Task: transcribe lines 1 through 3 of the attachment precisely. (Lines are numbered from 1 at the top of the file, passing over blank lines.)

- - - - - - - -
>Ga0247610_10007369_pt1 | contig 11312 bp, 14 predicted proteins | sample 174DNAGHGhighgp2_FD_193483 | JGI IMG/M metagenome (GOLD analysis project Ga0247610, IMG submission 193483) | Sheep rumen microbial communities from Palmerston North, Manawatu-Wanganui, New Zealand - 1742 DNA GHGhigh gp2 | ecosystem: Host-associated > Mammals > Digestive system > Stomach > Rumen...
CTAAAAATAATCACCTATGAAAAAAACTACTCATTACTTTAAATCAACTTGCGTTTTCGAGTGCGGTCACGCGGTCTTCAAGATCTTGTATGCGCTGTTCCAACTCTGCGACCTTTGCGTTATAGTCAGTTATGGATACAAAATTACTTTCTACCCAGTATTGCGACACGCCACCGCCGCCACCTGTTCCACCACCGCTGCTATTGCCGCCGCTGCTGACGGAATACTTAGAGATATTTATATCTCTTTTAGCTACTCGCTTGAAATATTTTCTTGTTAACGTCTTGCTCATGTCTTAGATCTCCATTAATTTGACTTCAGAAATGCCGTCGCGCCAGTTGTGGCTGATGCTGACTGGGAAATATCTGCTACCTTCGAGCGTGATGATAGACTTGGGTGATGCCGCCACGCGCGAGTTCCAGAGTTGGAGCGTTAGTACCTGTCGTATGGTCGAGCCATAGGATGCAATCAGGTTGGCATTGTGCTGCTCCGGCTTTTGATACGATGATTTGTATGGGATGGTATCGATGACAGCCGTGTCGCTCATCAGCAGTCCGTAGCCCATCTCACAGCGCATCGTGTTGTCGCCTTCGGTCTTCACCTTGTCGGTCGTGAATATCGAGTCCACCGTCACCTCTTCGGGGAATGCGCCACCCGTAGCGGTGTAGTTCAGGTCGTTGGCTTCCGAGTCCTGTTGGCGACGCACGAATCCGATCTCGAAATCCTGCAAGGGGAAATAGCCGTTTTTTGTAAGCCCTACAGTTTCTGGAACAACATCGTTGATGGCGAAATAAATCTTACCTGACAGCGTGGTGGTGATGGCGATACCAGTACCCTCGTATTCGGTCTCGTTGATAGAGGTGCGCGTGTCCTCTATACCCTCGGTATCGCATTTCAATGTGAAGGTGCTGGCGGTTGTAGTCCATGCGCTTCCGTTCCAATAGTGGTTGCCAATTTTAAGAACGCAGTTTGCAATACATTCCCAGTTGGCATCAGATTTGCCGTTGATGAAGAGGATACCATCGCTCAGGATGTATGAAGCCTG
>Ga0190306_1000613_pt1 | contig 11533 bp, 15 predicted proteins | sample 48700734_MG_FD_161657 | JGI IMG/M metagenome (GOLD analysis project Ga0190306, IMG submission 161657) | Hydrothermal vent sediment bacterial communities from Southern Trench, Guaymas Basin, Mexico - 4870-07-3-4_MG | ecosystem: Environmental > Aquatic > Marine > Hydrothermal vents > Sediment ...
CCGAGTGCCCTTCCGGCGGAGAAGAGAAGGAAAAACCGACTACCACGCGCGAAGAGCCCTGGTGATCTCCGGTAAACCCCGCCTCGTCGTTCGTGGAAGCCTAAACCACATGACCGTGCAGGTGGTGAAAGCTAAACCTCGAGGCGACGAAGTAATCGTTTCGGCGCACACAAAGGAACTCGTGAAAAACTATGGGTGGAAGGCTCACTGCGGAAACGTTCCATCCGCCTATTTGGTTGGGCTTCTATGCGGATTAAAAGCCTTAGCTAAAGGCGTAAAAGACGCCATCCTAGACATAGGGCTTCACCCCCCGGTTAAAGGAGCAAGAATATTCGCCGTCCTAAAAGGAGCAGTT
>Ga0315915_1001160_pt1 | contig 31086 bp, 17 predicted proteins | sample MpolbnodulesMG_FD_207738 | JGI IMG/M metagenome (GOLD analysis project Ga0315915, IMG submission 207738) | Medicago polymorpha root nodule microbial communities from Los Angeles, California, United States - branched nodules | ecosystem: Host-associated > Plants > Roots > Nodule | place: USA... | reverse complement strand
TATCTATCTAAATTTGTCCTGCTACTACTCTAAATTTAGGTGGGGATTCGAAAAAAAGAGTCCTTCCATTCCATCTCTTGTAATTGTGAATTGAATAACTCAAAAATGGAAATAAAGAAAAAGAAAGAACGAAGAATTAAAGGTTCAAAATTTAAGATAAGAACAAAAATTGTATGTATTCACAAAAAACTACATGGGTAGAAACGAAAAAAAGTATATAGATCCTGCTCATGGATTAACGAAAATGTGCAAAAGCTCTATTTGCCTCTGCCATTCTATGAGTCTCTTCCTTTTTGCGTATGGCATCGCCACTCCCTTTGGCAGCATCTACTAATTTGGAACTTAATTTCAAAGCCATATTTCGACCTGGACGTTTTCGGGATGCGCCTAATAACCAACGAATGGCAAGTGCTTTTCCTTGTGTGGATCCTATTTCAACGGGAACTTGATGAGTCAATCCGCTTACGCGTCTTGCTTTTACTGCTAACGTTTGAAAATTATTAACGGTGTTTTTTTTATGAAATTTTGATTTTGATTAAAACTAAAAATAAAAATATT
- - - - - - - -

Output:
>Ga0247610_10007369_pt1 | contig 11312 bp, 14 predicted proteins | sample 174DNAGHGhighgp2_FD_193483 | JGI IMG/M metagenome (GOLD analysis project Ga0247610, IMG submission 193483) | Sheep rumen microbial communities from Palmerston North, Manawatu-Wanganui, New Zealand - 1742 DNA GHGhigh gp2 | ecosystem: Host-associated > Mammals > Digestive system > Stomach > Rumen...
CTAAAAATAATCACCTATGAAAAAAACTACTCATTACTTTAAATCAACTTGCGTTTTCGAGTGCGGTCACGCGGTCTTCAAGATCTTGTATGCGCTGTTCCAACTCTGCGACCTTTGCGTTATAGTCAGTTATGGATACAAAATTACTTTCTACCCAGTATTGCGACACGCCACCGCCGCCACCTGTTCCACCACCGCTGCTATTGCCGCCGCTGCTGACGGAATACTTAGAGATATTTATATCTCTTTTAGCTACTCGCTTGAAATATTTTCTTGTTAACGTCTTGCTCATGTCTTAGATCTCCATTAATTTGACTTCAGAAATGCCGTCGCGCCAGTTGTGGCTGATGCTGACTGGGAAATATCTGCTACCTTCGAGCGTGATGATAGACTTGGGTGATGCCGCCACGCGCGAGTTCCAGAGTTGGAGCGTTAGTACCTGTCGTATGGTCGAGCCATAGGATGCAATCAGGTTGGCATTGTGCTGCTCCGGCTTTTGATACGATGATTTGTATGGGATGGTATCGATGACAGCCGTGTCGCTCATCAGCAGTCCGTAGCCCATCTCACAGCGCATCGTGTTGTCGCCTTCGGTCTTCACCTTGTCGGTCGTGAATATCGAGTCCACCGTCACCTCTTCGGGGAATGCGCCACCCGTAGCGGTGTAGTTCAGGTCGTTGGCTTCCGAGTCCTGTTGGCGACGCACGAATCCGATCTCGAAATCCTGCAAGGGGAAATAGCCGTTTTTTGTAAGCCCTACAGTTTCTGGAACAACATCGTTGATGGCGAAATAAATCTTACCTGACAGCGTGGTGGTGATGGCGATACCAGTACCCTCGTATTCGGTCTCGTTGATAGAGGTGCGCGTGTCCTCTATACCCTCGGTATCGCATTTCAATGTGAAGGTGCTGGCGGTTGTAGTCCATGCGCTTCCGTTCCAATAGTGGTTGCCAATTTTAAGAACGCAGTTTGCAATACATTCCCAGTTGGCATCAGATTTGCCGTTGATGAAGAGGATACCATCGCTCAGGATGTATGAAGCCTG
>Ga0190306_1000613_pt1 | contig 11533 bp, 15 predicted proteins | sample 48700734_MG_FD_161657 | JGI IMG/M metagenome (GOLD analysis project Ga0190306, IMG submission 161657) | Hydrothermal vent sediment bacterial communities from Southern Trench, Guaymas Basin, Mexico - 4870-07-3-4_MG | ecosystem: Environmental > Aquatic > Marine > Hydrothermal vents > Sediment ...